A development in the story of Mehdi Ghezali, the alleged Bulgaria bomber, one that should give considerable pause, is the report that the bomber was not who many expected he would be. Ghezali was a European Muslim from Europe, a former Gitmo detainee, and affiliated with al-Qaeda.
His father had met with Abdolrahman Barzanjee, an Al Qaeda associate and possible Ansar Al-Islam coordinator for Europe (Ansar Al-Islam is a group of Sunni Muslims trying to turn Iraq into an Islamist state), and Ghazali was friends with a Swedish operative who was a close associate of Abu Zubadayah, a high-ranking official with Al Qaeda.
Ghazali, who was a Swedish citizen, was visited by members of the Swedish government frequently while he was in custody at Gitmo, and the Swedish media played up his incarceration. While Ghezali was detained at Gitmo, he was featured in the documentary Gitmo – The New Rules of War, a film that savaged Guantanamo Bay detention camp by film directors Erik Gandini and Tarik Saleh.
In 2004, according to Wikileaks, Ghezali was deemed a “medium risk” by the powers that be and it was recommended that he be sent to another country for “continued detention.” What happens next, at least in the Breitbart narrative, is that Ghezali is released by Sweden and the “liberal media” ostensibly buys Ghazali a plane ticket to Bulgaria and gives him backpack full of explosives for him to use against Israeli citizens.
More worthy of note is the extent to which this horrible act (if Ghezali is the bomber and given the eight-year gap from Ghezali’s release from Gitmo including a subsequent arrest in Pakistan in 2009), is a failure of multiple institutional bodies, including the Gitmo committee who suggested his transfer, various intelligence agencies who lost track of him or deemed him unimportant, and for many reasons, the Swedish government.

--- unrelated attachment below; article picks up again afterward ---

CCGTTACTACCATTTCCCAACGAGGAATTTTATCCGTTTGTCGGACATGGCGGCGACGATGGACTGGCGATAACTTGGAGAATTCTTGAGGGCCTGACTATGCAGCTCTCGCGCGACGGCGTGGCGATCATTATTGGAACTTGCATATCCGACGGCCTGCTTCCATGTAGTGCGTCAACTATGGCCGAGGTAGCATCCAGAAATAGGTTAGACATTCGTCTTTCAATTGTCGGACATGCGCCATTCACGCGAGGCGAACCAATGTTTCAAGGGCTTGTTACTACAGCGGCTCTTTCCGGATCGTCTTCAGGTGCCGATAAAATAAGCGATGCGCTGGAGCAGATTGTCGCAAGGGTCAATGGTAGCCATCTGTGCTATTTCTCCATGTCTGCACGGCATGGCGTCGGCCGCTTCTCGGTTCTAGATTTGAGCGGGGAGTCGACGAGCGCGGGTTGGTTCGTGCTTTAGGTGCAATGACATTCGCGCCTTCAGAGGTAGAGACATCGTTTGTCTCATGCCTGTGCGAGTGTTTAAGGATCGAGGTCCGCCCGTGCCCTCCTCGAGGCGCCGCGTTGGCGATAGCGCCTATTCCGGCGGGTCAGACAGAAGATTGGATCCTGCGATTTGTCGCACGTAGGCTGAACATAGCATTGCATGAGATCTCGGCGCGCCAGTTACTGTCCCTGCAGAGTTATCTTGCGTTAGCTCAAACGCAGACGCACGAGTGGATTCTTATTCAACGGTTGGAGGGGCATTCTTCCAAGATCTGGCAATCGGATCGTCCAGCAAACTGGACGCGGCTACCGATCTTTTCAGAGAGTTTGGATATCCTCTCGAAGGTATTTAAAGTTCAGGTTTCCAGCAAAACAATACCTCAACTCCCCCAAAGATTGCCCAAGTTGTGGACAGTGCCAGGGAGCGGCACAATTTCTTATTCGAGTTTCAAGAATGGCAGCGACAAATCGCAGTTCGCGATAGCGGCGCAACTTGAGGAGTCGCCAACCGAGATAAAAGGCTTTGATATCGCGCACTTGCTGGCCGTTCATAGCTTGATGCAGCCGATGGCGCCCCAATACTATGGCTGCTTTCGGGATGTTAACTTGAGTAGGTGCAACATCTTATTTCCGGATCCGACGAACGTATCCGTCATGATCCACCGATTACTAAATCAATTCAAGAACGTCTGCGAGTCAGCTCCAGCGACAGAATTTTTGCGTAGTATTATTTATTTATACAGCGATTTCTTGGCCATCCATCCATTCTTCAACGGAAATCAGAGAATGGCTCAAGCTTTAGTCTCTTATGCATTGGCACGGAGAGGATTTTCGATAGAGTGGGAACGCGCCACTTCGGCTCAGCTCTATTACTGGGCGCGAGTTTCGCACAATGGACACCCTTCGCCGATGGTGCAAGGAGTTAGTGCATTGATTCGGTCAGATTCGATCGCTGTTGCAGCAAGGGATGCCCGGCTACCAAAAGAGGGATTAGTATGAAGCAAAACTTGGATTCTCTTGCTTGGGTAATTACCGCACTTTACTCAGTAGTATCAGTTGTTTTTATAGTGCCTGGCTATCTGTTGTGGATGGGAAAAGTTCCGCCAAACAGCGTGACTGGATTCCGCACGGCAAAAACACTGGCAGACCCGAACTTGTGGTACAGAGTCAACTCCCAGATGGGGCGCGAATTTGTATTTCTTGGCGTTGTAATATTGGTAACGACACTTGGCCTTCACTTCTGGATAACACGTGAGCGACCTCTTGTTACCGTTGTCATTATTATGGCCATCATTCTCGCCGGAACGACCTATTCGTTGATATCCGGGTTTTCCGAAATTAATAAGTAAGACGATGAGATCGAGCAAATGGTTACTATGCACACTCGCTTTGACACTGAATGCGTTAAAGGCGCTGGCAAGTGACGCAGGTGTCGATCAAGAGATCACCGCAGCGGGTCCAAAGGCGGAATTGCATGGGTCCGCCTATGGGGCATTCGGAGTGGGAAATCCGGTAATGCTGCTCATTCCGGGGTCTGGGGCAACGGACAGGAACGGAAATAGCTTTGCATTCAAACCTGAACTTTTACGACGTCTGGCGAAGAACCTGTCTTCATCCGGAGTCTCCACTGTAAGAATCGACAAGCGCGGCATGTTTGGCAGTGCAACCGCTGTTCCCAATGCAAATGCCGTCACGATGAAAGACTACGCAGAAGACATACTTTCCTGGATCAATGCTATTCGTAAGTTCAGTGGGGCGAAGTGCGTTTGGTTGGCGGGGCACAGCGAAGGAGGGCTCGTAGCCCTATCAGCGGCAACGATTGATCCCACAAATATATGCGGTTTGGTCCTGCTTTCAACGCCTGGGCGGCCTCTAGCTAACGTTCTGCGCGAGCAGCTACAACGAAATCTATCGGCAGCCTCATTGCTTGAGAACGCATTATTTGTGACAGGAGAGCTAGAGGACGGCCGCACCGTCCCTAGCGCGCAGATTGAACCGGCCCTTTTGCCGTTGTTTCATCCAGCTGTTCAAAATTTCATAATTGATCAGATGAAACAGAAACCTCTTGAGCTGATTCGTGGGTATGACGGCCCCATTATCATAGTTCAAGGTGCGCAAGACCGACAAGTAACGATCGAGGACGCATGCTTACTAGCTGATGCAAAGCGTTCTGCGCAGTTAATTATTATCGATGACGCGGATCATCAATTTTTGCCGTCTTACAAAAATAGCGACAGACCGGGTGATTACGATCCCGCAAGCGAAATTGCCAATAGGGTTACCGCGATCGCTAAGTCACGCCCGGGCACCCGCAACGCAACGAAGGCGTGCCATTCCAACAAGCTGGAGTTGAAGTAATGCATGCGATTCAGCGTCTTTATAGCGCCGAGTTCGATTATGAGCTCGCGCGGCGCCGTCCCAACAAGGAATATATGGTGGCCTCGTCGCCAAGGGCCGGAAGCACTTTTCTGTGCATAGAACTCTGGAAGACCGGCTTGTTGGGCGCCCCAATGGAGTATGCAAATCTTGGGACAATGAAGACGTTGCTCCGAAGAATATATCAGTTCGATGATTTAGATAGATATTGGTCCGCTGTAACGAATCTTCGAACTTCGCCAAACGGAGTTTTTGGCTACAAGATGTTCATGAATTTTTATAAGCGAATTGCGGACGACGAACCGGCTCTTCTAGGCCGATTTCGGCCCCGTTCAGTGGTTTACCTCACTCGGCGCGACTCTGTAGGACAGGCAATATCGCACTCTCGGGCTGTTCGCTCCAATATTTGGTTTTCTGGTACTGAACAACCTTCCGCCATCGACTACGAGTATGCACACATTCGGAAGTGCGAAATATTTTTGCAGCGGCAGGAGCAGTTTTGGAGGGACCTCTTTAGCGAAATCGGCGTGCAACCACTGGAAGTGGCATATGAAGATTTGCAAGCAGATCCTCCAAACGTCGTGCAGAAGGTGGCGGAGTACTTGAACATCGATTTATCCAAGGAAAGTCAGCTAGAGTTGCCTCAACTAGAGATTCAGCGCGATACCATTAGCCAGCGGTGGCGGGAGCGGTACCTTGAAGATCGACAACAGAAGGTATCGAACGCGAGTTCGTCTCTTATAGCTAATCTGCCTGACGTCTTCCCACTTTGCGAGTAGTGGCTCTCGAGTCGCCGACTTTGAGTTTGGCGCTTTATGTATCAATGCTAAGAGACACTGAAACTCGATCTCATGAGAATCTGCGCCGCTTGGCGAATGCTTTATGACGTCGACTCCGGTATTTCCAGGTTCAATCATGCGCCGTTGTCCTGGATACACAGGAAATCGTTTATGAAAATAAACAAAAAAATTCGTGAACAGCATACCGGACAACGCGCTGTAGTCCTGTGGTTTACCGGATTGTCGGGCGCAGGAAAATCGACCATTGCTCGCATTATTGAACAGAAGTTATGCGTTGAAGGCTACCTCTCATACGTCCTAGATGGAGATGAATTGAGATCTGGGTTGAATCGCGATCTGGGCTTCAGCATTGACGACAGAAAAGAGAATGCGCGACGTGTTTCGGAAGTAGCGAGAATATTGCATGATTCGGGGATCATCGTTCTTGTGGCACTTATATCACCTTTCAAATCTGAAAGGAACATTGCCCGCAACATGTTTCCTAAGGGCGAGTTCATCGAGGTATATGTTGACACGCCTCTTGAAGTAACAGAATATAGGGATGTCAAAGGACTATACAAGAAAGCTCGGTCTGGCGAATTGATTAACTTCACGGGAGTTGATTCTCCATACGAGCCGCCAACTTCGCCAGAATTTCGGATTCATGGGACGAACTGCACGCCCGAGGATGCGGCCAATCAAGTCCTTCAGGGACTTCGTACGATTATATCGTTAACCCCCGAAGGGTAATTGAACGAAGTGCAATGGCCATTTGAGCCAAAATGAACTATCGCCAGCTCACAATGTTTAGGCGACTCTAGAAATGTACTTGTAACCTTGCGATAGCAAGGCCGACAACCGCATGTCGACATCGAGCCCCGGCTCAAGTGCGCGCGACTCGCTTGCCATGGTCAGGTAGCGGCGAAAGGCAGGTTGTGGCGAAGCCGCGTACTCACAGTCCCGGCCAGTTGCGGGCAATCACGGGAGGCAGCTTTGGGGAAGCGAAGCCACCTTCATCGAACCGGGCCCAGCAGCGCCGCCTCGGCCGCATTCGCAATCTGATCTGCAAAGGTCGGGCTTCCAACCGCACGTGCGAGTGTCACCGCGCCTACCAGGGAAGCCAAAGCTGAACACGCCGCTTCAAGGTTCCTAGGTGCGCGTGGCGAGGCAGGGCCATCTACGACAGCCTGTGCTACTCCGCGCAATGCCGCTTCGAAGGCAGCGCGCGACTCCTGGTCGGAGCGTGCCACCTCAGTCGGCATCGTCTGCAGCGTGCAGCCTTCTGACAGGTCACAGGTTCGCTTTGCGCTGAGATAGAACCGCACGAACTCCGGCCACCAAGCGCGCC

Accordingly this reveal should be the cause for a comprehensive look at how a system of international intelligence sharing and coordination failed and what can be done to avoid it happening again. This is potentially also an embarrassment for Israeli officials who may have been too quick to assert that the bomber had been sent by Iran or through Hezbollah.
Bulgarian press named bomber: Medhi Ghazeli [Times of Israel]
Update, 1:03 PM: Swedish officials are now denying Bulgarian reports that the bomber was Medhi Ghazeli.
Adam Chandler was previously a staff writer at Tablet. His work has appeared in the New York Times, the Wall Street Journal, the Atlantic, Slate, Esquire, New York, and elsewhere. He tweets @allmychandler.